5. 0.9 m/s should be the speed set for the average pedestrian – according to previously cited studies. This would allow the accommodation of all types of pedestrian groups. Several studies (linked here, here and here) have also pointed out that this is the speed for older pedestrians.
  6. The time gap between the red signal for pedestrians and green one for cars should be much longer, in some cases.

There are plenty of examples where the pedestrian has to adapt to the road rules, and not the other way around. (Heard that before, haven't we?). Here are some examples:

  • In the U.S., a crossing with some instructions for pedestrians. Without sounding paranoid, are we moving towards a mandatory walking licence?


  • In Berkeley, California, an experimental program between 2001 and 2004 was set up to test the efficiency of pedestrian flags. We blogged about it before. The methodology was: before crossing, the pedestrian would pickup a flag and waved it while crossing; then he would leave it in situ after crossing. Here’s an image:



Whilst using pedestrians for any experimental program is quite disturbing, the program was rather unsuccessful. Here’s what went wrong:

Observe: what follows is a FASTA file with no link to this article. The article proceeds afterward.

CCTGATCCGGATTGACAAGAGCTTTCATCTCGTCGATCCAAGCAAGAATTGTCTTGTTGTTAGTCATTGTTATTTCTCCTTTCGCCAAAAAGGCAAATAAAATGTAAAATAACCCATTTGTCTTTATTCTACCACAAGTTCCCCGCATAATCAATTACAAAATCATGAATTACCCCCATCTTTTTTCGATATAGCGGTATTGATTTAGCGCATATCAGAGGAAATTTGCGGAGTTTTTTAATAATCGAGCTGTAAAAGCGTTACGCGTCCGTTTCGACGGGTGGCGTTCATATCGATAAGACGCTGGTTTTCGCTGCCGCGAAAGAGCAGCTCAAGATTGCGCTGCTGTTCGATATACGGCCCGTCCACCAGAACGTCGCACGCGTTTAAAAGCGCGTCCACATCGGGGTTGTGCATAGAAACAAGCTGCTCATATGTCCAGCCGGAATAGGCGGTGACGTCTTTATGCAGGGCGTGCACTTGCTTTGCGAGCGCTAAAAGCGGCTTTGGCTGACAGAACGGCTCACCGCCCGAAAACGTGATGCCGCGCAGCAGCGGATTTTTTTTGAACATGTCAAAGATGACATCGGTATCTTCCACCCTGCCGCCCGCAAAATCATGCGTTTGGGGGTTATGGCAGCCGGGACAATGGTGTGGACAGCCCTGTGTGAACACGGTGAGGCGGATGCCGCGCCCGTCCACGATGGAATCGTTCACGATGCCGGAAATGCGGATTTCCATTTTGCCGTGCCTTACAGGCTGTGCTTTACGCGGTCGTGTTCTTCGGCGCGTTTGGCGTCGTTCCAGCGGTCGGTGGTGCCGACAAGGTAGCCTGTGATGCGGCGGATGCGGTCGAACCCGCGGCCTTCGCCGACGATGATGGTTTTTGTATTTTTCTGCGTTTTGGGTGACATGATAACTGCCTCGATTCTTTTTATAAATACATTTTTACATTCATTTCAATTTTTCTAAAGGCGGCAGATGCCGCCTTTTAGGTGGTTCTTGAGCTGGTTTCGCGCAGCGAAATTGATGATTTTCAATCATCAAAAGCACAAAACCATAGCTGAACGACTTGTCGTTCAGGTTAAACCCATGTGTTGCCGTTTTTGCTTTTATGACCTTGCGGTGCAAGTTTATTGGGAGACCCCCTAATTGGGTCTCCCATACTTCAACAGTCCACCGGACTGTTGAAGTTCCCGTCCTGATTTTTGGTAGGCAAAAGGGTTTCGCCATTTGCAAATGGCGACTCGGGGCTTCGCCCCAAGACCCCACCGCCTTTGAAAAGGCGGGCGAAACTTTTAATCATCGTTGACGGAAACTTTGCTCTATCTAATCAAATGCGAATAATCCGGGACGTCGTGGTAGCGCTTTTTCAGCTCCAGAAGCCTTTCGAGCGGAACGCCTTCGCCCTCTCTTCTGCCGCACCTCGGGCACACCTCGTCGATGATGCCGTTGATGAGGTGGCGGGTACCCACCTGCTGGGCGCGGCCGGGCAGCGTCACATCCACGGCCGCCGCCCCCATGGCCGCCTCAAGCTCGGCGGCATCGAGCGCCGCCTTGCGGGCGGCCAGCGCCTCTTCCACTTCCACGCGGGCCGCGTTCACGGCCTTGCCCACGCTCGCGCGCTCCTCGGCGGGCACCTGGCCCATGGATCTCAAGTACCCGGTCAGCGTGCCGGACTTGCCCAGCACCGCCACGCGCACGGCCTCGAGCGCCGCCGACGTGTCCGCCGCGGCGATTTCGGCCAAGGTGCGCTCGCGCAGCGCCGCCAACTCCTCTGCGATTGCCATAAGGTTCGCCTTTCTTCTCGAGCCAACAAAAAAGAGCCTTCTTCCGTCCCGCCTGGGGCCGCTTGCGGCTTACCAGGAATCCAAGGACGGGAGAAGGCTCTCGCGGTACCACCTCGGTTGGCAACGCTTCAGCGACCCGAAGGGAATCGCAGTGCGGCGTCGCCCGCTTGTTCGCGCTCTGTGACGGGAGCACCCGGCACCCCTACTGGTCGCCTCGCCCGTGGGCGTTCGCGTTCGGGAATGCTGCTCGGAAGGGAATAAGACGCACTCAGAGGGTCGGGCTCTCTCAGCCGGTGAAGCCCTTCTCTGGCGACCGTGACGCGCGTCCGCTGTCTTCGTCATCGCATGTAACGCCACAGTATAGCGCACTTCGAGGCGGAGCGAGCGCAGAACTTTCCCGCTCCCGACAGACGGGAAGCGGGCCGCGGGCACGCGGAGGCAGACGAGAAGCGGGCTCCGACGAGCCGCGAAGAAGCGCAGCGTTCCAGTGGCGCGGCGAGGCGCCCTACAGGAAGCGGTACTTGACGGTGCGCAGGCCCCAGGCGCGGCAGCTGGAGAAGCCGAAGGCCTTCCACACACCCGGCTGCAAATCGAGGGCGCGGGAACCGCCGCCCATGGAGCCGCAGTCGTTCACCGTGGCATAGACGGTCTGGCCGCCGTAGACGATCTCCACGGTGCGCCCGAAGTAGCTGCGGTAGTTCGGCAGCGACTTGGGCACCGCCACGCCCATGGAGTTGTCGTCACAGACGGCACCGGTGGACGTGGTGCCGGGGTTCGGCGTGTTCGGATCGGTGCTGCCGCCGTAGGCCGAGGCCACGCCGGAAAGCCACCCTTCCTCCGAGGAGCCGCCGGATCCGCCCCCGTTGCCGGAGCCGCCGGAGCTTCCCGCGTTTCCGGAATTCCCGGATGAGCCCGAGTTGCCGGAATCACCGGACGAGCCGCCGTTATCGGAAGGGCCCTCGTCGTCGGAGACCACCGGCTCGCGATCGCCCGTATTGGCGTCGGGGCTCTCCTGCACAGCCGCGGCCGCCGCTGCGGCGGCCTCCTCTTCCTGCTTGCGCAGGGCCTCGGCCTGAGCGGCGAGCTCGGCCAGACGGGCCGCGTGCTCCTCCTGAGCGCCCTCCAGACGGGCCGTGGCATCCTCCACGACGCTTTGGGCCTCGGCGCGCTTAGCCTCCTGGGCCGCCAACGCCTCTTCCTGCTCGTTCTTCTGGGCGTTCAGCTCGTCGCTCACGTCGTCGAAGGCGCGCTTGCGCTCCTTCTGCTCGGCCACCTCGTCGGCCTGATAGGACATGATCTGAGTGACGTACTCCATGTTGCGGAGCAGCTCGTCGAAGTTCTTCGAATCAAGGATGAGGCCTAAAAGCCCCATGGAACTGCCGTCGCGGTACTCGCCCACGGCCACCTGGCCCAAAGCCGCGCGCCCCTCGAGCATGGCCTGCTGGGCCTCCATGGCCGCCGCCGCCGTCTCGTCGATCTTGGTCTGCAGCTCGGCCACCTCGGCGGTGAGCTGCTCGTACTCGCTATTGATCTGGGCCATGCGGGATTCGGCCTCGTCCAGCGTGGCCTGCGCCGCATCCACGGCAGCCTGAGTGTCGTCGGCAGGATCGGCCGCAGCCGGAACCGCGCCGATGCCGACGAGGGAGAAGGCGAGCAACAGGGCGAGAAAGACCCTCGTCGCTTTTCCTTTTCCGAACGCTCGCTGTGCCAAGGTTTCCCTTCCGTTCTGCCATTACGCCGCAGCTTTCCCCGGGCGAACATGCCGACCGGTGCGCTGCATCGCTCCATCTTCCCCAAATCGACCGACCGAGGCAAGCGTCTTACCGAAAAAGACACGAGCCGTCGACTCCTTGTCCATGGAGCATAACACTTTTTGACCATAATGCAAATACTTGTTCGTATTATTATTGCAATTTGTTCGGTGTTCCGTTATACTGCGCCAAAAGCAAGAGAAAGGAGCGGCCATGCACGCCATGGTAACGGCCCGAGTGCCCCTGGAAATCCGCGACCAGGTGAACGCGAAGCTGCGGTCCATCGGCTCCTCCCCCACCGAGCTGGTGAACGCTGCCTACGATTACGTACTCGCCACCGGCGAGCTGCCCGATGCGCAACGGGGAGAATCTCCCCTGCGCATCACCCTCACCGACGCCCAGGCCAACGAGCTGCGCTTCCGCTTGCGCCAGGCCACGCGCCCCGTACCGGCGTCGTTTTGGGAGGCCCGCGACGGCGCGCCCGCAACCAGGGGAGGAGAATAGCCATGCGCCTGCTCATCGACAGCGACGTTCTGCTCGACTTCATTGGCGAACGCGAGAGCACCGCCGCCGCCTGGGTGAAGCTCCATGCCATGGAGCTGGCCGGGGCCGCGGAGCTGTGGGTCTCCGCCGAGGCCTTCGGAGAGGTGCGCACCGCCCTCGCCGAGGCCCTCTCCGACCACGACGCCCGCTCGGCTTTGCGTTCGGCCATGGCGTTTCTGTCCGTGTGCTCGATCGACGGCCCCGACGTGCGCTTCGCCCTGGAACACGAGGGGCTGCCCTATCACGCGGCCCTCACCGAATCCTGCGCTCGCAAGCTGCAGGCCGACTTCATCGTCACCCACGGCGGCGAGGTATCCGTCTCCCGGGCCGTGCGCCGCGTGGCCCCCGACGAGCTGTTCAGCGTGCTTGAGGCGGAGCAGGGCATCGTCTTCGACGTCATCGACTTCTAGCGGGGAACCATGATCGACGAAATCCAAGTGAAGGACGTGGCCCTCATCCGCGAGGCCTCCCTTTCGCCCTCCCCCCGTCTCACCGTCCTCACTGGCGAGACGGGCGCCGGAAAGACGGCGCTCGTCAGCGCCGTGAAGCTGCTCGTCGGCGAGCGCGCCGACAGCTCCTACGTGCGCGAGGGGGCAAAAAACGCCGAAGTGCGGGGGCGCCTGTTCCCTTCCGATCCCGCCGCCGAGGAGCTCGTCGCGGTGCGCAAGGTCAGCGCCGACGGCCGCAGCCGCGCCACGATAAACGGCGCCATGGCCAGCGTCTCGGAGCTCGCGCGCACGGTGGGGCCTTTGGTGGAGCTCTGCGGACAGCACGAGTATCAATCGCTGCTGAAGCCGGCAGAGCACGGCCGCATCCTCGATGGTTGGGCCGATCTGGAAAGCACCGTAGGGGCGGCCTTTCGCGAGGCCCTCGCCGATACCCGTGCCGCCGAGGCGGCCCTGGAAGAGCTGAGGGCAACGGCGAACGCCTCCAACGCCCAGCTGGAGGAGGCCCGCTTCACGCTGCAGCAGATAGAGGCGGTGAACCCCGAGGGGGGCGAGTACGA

Nevertheless, other cities in the US have pedestrian flags in place. Seriously.

  • In São Paulo, Brazil, people help drivers slow down, in order to help people crossing the street. In fact, most drivers don’t respect crosswalks there.



This is a very noble initiative but it still states clearly that the car rules the streets. Reducing car speeds would make this unnecessary.

  • On the other hand, let’s not forget the “push button” examples throughout the world:

The last image is very peculiar. Not only the streets don’t belong to pedestrians but now we have to submit to the power of the car (“THOU SHALL NOT PASS”?). Generally, these pedestrian buttons (or even for cyclists like they have in the Netherlands), require human beings to push a button and wait for the mercy of an engineered computer programme to grant them permission to enter the roadway.

When do you we ever require motorists to stop, roll down the window and press a button before crossing an intersection?